That having been said, I know quite a few writers who have published their own books in professional format. Amazon and other outlets actually organise the printing and distribution. The writer simply sends the material in the format desired. I would urge Jacqueline Lichtenberg to consider something of this sort rather than relying upon the Kindle or any internet link that offers a download to prospective readers.
Yes, computers in the home are far more prevalent than they were a decade ago, but a large percentage of those who have computers at home use them only for email or for their accounting. They do not download books. Many of them wouldn't have a clue how to go about it.
As far as the 'next generation' of readers is concerned, computer literacy is taught in every school now, but all of the teenagers I know read printed books and use their computers for IMs or school research. They do not WANT to read books on a screen...
One need only recall the incredible success of the very lengthy Harry Potter novels with readers of ALL ages to realise that printed books STILL are a desirable commodity. Children, teens and adults queued up outside bookshops hours before a new Harry Potter novel was due for release in order to buy a copy on the very first day. They were hardcover, expensive novels and they SOLD. In similar fashion, the 'Twilight' series by Stephenie Meyer and Erin Hunter's 'Warriors' series have sold very well in hardcover form.
Use the internet by all means to promote the Sime-Gen series and network with other writers, but find a way to PRINT the books at a reasonable cost. If you do not wish to organise that aspect of it yourself, I would expect that there are countless writers' groups and small publishers who would be more than pleased to assist in this project if the behemoths of the book-publishing world are too short-sighted to involve themselves. The reputation of any small publishing venture would be enhanced greatly if it were to produce a new edition of these Classics as well as new novels in the series.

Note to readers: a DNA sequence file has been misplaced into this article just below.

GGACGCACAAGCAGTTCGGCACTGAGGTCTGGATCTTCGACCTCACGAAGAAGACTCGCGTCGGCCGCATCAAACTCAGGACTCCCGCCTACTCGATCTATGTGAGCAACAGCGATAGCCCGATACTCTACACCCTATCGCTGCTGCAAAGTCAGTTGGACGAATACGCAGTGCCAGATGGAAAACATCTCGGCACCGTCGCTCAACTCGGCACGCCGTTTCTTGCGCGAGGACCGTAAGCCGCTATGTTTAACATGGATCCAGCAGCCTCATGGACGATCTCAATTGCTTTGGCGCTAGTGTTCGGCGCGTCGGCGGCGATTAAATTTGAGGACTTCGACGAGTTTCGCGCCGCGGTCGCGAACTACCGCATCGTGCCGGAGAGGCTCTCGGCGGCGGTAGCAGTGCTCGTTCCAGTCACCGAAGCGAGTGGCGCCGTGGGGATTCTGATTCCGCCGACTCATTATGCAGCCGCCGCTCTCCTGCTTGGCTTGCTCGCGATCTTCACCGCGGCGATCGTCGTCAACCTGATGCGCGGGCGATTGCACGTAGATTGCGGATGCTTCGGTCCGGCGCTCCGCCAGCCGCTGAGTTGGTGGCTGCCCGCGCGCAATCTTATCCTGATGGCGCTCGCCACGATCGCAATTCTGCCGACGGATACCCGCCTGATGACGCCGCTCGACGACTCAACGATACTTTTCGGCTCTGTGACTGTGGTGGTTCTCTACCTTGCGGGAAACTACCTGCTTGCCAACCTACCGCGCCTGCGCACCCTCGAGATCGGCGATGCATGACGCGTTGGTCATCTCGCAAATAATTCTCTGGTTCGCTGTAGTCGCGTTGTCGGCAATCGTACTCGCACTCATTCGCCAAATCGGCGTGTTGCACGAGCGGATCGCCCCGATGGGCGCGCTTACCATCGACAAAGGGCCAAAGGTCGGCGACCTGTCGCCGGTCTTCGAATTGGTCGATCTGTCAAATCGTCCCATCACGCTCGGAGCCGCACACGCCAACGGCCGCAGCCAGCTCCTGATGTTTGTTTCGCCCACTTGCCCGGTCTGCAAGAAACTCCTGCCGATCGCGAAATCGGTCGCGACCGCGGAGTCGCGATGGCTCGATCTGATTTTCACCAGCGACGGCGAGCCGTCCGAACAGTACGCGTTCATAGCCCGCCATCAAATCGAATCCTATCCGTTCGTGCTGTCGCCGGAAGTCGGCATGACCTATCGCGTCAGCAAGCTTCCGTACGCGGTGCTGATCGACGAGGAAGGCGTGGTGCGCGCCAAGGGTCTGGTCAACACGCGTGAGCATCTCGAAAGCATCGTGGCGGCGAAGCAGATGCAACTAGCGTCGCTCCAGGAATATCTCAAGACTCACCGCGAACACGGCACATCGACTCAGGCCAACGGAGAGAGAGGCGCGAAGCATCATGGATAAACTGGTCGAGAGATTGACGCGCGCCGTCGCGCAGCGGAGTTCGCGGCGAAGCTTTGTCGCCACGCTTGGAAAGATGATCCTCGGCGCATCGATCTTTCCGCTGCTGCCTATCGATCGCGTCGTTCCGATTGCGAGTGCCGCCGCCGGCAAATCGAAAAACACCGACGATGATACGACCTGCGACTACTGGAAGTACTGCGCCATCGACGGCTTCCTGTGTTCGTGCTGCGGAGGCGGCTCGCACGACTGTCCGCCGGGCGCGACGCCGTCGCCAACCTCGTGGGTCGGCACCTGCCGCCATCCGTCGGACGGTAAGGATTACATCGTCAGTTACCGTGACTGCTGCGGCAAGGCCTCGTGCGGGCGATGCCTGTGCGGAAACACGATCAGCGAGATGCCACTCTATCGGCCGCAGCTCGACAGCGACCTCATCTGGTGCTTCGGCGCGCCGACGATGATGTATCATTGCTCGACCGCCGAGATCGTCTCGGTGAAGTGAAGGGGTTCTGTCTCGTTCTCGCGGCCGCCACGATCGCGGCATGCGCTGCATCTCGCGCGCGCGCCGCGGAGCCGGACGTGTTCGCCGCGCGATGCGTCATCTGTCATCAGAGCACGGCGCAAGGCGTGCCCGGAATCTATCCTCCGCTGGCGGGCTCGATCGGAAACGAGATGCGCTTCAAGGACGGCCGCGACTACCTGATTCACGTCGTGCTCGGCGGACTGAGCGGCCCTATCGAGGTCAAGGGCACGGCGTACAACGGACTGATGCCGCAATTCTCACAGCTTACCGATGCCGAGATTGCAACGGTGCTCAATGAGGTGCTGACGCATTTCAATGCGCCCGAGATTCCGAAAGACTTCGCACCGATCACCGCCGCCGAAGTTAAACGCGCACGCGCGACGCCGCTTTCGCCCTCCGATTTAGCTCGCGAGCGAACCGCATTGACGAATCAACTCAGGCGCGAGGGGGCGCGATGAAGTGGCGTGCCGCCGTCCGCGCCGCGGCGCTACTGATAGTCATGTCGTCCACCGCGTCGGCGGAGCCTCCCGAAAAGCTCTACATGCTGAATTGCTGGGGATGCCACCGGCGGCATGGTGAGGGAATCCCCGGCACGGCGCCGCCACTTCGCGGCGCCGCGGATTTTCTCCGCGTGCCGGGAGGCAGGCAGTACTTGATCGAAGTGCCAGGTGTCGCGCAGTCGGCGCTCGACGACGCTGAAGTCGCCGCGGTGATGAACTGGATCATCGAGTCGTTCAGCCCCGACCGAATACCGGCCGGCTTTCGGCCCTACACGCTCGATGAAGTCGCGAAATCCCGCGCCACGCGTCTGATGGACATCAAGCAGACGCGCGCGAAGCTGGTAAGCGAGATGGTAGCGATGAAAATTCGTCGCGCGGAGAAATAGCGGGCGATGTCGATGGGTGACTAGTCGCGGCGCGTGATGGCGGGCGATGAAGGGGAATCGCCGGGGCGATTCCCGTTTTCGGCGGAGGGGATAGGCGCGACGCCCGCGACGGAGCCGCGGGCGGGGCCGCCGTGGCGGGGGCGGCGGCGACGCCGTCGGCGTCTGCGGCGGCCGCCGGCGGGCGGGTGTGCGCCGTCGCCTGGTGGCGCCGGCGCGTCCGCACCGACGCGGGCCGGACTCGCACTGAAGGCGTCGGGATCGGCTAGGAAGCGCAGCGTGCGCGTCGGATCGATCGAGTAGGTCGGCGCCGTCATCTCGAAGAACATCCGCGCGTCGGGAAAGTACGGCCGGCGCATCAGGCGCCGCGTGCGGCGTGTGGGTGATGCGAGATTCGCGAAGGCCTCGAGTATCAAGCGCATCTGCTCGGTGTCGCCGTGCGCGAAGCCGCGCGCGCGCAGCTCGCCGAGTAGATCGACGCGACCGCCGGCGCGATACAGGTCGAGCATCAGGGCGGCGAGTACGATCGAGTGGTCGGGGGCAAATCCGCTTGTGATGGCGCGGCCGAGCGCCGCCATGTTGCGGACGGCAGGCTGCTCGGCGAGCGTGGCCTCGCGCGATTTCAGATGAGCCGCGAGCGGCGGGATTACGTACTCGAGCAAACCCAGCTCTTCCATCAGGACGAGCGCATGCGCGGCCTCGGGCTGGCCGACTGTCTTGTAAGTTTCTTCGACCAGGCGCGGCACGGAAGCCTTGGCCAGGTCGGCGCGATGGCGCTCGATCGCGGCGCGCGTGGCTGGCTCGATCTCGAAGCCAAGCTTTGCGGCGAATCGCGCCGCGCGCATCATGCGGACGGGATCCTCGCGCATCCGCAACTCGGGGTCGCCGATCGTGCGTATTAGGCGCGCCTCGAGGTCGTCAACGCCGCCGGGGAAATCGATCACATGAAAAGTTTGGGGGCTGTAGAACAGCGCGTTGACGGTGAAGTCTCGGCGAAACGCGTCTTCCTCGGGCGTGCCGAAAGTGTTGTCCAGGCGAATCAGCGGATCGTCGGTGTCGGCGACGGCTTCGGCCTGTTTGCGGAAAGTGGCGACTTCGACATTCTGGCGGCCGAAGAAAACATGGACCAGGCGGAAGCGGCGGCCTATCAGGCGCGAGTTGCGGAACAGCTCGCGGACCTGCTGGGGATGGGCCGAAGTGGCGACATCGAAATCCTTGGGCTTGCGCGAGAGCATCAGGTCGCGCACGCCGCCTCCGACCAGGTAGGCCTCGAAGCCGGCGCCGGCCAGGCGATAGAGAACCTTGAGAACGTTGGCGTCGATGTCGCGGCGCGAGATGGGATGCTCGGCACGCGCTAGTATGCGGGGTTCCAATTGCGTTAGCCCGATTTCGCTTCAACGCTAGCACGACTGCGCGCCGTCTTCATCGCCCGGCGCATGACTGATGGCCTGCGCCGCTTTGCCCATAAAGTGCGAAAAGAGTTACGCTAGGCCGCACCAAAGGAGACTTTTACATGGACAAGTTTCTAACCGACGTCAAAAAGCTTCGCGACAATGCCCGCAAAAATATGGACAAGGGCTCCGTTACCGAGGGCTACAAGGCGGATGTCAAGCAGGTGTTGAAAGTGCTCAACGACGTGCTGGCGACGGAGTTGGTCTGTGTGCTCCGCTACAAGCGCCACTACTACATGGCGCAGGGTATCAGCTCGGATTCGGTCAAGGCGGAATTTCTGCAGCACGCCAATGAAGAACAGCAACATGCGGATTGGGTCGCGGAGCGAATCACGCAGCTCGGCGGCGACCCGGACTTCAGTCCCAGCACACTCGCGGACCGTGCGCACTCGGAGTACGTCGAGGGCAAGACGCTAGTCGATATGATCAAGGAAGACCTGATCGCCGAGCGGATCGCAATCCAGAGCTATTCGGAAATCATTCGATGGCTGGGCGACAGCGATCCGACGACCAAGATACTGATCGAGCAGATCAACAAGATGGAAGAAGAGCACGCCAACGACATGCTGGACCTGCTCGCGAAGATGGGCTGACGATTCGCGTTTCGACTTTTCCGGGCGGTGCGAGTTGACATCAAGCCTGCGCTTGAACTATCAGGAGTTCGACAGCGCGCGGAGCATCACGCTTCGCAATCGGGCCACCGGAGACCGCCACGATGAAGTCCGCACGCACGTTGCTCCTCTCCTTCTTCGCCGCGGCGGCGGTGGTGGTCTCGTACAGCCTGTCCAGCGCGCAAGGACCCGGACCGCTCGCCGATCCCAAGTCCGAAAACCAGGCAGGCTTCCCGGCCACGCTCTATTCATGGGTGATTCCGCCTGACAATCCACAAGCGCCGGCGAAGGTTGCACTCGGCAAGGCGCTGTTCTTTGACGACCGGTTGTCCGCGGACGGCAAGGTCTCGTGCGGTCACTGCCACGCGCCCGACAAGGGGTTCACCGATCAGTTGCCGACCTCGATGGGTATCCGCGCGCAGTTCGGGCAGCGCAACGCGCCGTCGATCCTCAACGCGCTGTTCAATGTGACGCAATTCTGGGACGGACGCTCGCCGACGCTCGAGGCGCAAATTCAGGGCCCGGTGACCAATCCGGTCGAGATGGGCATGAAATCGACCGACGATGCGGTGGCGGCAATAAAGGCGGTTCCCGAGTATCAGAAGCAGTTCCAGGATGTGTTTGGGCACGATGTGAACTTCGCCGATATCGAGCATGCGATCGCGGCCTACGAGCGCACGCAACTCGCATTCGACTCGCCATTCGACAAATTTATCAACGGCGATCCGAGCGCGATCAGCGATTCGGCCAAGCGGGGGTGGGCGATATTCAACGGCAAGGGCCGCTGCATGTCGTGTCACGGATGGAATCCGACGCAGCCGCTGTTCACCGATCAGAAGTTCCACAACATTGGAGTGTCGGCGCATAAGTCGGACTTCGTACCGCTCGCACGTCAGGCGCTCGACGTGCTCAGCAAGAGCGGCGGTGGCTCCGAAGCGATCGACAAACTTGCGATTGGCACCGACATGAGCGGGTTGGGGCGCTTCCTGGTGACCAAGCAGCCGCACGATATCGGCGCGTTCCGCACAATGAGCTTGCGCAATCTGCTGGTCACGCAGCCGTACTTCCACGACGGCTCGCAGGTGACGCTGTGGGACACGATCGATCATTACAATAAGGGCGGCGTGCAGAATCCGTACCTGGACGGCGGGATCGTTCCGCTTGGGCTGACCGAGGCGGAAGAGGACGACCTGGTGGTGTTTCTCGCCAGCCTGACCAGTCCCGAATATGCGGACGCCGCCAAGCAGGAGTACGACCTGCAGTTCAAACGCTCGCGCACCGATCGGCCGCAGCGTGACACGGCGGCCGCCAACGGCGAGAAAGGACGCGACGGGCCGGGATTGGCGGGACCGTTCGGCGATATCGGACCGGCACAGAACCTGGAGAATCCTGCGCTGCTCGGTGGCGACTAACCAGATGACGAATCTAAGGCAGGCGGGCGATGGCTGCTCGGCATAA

Finally, if you could sell a concept for a film based on the Sime-Gen series, the world would be your oyster in terms of re-publishing existing novels as well as publishing new novels. The time really is right for a Sime-Gen film but you should be in charge of the screenplay. Of existing novels, I would recommend 'First Channel' as the book most likely to capture the interest of a general audience. Of course, in writing for the screen, you could combine aspects of more than one novel or even create something entirely new.
In a film, the scientific aspects of the mutation could be explored (as you probably would like them to be!) without becoming tedious to non-scientific minds and at this point in history, technological advances in computer-generated images as well as the ability to create almost ANYTHING in a realistic fashion would allow the mutation to be presented very elegantly on the screen. The Sime tentacles would look REAL and the entire selyn exchange could be intensely erotic and romantic... as well as utterly terrifying when the Gen is unwilling. In fact, the film could begin with a scene of that... quite shocking, attention-grabbing... and then, as the story unwinds, selyn exchange would be shown in its most powerful positive manifestations.